"Until we came along in our shining armor and destroyed the virus," said Phillip.
"Oh, we didn't destroy it. We merely stripped it of a very slippery protective mechanism against normal body defences." Jake perched on the edge of the desk, his dark face intense. "These two months since we had our shots have witnessed a battle to the death between our bodies and the virus. With the help of the vaccine, our bodies have won, that's all—stripped away the last vestiges of an invader that has been almost a part of our normal physiology since the beginning of time. And now for the first time those crippled little nerve endings are just beginning to function."
"God help us," Coffin groaned. "You think it'll get worse?"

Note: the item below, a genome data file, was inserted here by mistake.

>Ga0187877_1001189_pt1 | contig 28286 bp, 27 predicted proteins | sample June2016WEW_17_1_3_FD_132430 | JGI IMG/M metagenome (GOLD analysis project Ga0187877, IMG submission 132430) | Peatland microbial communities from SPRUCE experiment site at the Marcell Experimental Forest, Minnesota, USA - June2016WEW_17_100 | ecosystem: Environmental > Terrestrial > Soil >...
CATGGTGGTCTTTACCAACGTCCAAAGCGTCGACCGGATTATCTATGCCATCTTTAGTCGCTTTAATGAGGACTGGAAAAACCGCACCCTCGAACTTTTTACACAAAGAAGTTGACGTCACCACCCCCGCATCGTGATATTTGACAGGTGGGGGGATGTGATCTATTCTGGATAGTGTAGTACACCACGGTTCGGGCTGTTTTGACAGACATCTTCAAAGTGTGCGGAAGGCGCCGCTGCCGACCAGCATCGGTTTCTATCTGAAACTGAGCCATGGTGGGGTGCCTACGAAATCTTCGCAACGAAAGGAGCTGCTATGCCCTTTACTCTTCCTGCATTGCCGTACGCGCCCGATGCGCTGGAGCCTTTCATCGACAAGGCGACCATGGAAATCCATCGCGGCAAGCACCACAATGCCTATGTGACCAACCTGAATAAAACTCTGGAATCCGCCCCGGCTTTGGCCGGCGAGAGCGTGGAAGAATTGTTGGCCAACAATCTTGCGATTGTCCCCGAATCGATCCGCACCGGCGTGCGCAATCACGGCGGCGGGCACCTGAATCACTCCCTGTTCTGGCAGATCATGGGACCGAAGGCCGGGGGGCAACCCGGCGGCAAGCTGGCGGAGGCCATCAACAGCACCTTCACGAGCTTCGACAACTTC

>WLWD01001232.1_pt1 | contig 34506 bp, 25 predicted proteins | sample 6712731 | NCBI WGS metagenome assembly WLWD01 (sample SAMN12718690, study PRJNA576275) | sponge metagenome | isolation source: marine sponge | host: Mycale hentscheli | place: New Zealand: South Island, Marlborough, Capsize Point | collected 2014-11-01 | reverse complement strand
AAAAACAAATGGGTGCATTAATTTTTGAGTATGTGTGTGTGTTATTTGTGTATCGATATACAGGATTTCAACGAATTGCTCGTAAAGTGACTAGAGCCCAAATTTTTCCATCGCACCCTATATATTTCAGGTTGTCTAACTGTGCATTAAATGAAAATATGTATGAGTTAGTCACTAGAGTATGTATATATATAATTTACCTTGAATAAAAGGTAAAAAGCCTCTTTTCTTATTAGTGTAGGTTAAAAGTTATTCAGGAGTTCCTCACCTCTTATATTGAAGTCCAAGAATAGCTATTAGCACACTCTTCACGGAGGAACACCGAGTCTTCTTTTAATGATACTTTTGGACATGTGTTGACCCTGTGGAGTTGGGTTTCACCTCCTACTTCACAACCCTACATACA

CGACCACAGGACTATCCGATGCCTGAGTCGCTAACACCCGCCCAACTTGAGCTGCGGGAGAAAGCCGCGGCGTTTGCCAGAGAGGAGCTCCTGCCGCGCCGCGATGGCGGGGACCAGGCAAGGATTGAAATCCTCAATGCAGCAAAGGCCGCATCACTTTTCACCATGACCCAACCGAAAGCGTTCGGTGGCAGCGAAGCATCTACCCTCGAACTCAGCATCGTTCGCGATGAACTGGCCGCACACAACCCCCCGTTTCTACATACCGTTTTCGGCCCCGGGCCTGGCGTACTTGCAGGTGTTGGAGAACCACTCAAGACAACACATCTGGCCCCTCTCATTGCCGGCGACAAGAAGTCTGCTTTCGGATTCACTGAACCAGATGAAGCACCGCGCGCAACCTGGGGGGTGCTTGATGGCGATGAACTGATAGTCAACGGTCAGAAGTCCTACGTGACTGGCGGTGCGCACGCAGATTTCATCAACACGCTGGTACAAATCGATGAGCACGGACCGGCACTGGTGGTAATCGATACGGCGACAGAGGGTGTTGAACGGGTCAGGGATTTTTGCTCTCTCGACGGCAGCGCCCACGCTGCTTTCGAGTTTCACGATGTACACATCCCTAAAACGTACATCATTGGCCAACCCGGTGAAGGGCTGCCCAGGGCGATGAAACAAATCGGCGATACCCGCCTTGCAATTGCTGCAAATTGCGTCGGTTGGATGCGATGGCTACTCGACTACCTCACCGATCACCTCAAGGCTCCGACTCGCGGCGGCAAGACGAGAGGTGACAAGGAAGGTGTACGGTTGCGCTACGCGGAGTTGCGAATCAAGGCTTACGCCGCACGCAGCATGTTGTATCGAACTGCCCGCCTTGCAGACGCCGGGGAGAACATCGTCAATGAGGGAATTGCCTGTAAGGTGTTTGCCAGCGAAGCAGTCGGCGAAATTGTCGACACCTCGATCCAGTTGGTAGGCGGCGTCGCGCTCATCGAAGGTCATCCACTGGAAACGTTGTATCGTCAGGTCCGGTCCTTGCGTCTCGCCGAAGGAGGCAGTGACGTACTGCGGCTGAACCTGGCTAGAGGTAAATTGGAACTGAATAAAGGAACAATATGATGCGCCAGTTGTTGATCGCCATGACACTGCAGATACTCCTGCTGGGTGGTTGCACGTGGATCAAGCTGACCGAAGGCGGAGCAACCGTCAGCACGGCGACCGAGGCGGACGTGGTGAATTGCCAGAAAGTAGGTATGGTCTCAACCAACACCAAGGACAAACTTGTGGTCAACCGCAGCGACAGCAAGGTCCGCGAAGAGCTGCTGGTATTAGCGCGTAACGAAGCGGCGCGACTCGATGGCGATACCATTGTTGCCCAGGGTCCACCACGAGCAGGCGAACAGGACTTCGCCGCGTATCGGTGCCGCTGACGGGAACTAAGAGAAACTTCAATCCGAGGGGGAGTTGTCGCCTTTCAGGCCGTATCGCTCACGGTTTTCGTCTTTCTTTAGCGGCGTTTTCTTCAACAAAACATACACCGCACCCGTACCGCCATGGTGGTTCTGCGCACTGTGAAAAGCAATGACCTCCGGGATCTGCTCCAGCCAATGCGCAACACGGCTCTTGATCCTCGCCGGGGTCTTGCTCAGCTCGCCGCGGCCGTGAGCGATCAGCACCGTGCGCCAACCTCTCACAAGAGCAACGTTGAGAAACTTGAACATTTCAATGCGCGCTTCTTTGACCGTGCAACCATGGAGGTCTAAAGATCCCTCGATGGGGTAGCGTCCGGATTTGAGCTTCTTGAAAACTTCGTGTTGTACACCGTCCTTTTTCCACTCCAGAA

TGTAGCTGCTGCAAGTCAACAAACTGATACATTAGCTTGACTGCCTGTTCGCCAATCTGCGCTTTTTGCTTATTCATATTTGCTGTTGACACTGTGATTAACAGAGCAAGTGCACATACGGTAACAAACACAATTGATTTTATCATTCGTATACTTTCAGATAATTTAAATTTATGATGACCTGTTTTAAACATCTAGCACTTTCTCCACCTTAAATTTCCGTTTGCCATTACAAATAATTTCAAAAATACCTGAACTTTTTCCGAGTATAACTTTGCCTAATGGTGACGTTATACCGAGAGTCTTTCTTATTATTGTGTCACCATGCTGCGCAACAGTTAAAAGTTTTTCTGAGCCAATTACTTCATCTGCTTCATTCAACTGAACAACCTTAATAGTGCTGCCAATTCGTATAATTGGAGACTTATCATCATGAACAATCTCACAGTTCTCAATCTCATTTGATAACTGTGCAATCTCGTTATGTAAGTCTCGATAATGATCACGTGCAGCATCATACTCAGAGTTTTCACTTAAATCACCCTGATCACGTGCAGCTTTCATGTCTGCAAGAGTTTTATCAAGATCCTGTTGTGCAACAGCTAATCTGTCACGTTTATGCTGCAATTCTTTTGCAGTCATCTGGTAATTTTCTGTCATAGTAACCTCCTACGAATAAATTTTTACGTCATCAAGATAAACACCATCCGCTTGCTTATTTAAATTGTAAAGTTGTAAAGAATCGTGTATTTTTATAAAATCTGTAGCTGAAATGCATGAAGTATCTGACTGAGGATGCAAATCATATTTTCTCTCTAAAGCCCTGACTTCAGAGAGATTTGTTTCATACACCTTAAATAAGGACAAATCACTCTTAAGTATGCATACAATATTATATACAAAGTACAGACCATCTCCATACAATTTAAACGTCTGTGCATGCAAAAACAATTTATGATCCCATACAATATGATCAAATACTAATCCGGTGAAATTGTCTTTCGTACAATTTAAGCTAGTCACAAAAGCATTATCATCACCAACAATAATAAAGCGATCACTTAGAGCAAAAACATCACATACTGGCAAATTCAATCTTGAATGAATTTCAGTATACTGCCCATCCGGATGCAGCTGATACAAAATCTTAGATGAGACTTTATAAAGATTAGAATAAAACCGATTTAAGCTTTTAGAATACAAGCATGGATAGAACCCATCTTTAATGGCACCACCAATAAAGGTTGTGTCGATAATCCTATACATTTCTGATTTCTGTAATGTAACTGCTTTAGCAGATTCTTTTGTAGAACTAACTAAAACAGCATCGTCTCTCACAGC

"And worse. And still worse," said Jake.
"I wonder," said Phillip slowly, "what the anthropologists will say."
"What do you mean?"
"Maybe it was just a single mutation somewhere back there. Just a tiny change of cell structure or metabolism that left one line of primates vulnerable to an invader no other would harbor. Why else should man have begun to flower and blossom intellectually—grow to depend so much on his brains instead of his brawn that he could rise above all others? What better reason than because somewhere along the line in the world of fang and claw he suddenly lost his sense of smell?"
They stared at each other. "Well, he's got it back again now," Coffin wailed, "and he's not going to like it a bit."
"No, he surely isn't," Jake agreed. "He's going to start looking very quickly for someone to blame, I think."
They both looked at Coffin.
"Now don't be ridiculous, boys," said Coffin, turning white. "We're in this together. Phillip, it was your idea in the first place—you said so yourself! You can't leave me now—"
The telephone jangled. They heard the frightened voice of the secretary clear across the room. "Dr. Coffin? There was a student on the line just a moment ago. He—he said he was coming up to see you. Now, he said, not later."